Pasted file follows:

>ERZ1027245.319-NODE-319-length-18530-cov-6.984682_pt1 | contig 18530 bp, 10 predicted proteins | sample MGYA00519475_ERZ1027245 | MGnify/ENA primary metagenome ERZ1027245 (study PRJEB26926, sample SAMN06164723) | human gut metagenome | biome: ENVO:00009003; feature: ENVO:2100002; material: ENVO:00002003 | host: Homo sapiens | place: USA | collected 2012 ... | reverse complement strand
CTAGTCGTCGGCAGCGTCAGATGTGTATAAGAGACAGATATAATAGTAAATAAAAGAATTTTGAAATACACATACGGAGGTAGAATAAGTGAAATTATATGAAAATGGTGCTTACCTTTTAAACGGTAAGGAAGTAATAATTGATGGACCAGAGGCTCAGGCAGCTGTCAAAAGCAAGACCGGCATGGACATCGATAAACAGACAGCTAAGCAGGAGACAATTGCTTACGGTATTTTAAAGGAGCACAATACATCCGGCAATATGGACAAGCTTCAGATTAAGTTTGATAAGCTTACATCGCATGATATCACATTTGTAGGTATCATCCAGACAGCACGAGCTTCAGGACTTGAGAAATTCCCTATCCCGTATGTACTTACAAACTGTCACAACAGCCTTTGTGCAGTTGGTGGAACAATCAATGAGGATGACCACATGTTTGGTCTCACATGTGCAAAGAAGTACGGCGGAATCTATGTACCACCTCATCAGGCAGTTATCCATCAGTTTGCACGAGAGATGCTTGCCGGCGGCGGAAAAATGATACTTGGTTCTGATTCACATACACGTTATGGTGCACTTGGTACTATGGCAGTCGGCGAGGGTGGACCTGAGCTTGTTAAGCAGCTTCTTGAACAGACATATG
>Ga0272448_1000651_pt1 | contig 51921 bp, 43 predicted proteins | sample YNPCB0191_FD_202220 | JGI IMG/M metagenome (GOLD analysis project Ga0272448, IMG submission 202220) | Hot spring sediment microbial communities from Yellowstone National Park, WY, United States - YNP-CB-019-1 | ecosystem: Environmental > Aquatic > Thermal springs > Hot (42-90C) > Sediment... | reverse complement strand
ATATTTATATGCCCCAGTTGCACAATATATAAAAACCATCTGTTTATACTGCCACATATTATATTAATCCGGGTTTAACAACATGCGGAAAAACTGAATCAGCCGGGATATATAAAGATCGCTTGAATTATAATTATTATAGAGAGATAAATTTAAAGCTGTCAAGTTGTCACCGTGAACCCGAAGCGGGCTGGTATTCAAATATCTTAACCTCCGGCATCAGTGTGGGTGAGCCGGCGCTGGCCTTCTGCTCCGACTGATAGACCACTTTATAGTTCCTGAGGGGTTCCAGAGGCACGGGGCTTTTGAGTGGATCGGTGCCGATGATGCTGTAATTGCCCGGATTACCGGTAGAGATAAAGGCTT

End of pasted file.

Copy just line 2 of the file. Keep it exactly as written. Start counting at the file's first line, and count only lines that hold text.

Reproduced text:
CTAGTCGTCGGCAGCGTCAGATGTGTATAAGAGACAGATATAATAGTAAATAAAAGAATTTTGAAATACACATACGGAGGTAGAATAAGTGAAATTATATGAAAATGGTGCTTACCTTTTAAACGGTAAGGAAGTAATAATTGATGGACCAGAGGCTCAGGCAGCTGTCAAAAGCAAGACCGGCATGGACATCGATAAACAGACAGCTAAGCAGGAGACAATTGCTTACGGTATTTTAAAGGAGCACAATACATCCGGCAATATGGACAAGCTTCAGATTAAGTTTGATAAGCTTACATCGCATGATATCACATTTGTAGGTATCATCCAGACAGCACGAGCTTCAGGACTTGAGAAATTCCCTATCCCGTATGTACTTACAAACTGTCACAACAGCCTTTGTGCAGTTGGTGGAACAATCAATGAGGATGACCACATGTTTGGTCTCACATGTGCAAAGAAGTACGGCGGAATCTATGTACCACCTCATCAGGCAGTTATCCATCAGTTTGCACGAGAGATGCTTGCCGGCGGCGGAAAAATGATACTTGGTTCTGATTCACATACACGTTATGGTGCACTTGGTACTATGGCAGTCGGCGAGGGTGGACCTGAGCTTGTTAAGCAGCTTCTTGAACAGACATATG